‘Bing Crosby Rediscovered’ unveils another side of legend
Two documentaries are in the column this week and both of them are well worth watching.
Bing Crosby Rediscovered
So have the Beatles or Bruce Springsteen sold half a billion records? How about recording nearly 400 hit singles? I don’t think so, but Bing Crosby did.
From the 1930s until his death in 1977, Crosby was an iconic figure in American entertainment through his radio shows, recording career, movies and television. The guy was everywhere and that was quite an accomplishment in the analog, pre-Internet days.
His life and career are the subjects of a new edition of the PBS series “American Masters” titled “Bing Crosby Rediscovered.”
For Baby Boomers, Crosby was that really relaxed singer who seemed to be joined to Bob Hope at the hip. What we didn’t realize was just how big he had been and how popular he remained until he died. This excellent documentary does a great job in placing his record-setting career in place and for presenting Crosby as the complex person he was.
Crosby is seen here as a performer keenly aware of his persona and audience. Although his on-stage character was both laid-back and breezy, he was a serious man who showed he had considerable depth as a businessman.
Although contemporary audiences might not understand how Crosby was an innovative singer who changed vocalization, the film goes into detail to show just how significant and influential he was.
The documentary also grapples with his relationships with his fellow performers – he was known to be generous and supportive of many of his colleagues – and with his family. Crosby had two sets of children each by his two wives. His reputation suffered when one of his older sons, Gary, published a book after his father’s death depicting him as a stern disciplinarian who practiced corporal punishment – a controversial characterization to this day.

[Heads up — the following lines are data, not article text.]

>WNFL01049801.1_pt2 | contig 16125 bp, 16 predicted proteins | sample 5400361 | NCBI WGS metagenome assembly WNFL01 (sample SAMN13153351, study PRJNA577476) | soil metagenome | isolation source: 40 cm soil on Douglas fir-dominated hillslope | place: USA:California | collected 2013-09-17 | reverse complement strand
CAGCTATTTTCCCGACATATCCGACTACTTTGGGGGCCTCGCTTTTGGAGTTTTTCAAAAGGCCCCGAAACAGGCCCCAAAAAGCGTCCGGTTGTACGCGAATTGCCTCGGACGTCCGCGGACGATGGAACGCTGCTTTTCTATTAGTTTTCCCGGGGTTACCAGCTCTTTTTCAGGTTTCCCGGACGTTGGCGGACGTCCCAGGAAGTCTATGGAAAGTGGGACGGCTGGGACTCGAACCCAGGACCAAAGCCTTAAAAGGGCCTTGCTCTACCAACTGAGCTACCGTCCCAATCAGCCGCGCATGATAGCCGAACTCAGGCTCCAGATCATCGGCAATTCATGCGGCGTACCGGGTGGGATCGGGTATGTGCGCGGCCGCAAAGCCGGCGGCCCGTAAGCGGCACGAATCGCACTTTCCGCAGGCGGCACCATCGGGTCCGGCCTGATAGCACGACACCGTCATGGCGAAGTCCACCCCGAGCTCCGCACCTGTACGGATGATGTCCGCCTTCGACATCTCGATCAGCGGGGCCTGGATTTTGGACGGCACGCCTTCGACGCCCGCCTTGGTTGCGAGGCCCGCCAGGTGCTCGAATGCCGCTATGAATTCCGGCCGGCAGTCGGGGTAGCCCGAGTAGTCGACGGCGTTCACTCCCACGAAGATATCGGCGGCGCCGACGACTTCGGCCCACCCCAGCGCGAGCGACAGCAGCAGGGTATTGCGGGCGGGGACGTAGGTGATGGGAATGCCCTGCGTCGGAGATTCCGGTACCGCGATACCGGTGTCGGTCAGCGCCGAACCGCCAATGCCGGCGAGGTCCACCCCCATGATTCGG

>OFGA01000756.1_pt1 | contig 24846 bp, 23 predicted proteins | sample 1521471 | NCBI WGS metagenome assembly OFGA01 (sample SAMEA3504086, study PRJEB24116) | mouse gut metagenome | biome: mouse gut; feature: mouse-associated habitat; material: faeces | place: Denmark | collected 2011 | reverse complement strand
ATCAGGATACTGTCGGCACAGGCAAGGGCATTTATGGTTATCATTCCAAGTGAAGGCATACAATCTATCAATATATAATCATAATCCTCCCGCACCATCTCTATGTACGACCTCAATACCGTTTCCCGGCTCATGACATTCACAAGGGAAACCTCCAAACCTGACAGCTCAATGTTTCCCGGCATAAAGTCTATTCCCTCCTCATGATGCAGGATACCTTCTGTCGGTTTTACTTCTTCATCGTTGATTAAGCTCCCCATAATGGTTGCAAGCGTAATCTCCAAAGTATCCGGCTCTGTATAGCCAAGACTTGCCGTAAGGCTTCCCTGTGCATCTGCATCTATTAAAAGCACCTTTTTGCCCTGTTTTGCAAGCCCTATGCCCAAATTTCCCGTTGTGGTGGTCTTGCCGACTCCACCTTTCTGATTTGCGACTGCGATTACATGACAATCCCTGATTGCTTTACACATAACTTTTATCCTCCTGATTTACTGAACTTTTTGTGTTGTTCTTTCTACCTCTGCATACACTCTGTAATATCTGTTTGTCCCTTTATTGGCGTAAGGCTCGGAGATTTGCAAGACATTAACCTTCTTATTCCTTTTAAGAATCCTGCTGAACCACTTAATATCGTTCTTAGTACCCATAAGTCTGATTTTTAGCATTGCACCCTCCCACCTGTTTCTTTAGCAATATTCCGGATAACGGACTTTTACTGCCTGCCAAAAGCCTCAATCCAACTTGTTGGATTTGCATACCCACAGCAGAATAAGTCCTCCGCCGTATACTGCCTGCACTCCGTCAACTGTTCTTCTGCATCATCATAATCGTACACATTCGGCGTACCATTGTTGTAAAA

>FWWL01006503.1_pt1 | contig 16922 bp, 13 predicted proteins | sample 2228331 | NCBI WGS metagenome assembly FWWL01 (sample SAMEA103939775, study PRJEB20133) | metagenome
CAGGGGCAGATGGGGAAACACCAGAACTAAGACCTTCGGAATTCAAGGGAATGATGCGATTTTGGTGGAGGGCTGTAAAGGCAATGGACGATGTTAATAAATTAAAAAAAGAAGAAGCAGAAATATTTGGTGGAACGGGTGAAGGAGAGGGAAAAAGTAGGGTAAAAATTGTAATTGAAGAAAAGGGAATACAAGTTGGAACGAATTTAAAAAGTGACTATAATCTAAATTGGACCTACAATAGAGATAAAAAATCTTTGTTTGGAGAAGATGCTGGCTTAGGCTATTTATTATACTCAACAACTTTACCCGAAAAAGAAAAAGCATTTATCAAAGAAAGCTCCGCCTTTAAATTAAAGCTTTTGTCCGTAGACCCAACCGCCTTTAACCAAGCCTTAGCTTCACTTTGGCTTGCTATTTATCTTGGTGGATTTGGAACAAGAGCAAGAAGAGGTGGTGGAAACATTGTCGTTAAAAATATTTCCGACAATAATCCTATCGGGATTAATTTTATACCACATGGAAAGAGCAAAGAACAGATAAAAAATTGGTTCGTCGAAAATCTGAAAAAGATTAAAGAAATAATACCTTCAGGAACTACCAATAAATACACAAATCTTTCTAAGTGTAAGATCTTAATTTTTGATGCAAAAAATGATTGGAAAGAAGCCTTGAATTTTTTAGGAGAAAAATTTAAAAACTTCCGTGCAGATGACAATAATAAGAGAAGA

His younger children, including actress Mary Crosby, defend their father.
My one unanswered question from viewing the film was about Bing’s relationship with his brother Bob, a talented musician and successful bandleader. I wondered if there was a level of competition or jealousy between them?
Although I was never a real fan of Crosby’s music – I do like the many “Road” films he made with Hope – this film certainly fascinated me and made me wonder if any of the people who are singers today will ever have the kind of career Crosby did. I think the answer is “no.”
I am Santa Claus
Many, many years ago, when I was a clean-shaven fat man, the city of Holyoke asked me if I would be the “official” Santa for a promotion of downtown businesses. I readily agreed and it was one of the best experiences of my life, especially when a young nephew of ours declared to my wife, “That was the real Santa.”
This very engaging documentary follows a group of men from around the country who not only become Santa for the holiday season, but also maintain the beard and the attitude all year round. One is a gay antique dealer in Texas, while another is a retired man in Michigan. There is a fire suppression system contractor in New York who has legally changed his name to Santa Claus, and a real estate agent in California. The fifth man profiled is former WWE wrestler Mick Foley, who is so in love with Christmas he has a permanent Christmas room in his home. The film details Foley’s decision to portray Saint Nick.
The film shows these men in their everyday lives and they all have their concerns and issues. When it comes to being Santa though, they’re dedicated to being the best Santa they can be, even the most curmudgeonly member of the group who swears and drinks.
They all speak about how being Santa makes them better people.
This is a great little documentary and very appropriate holiday viewing.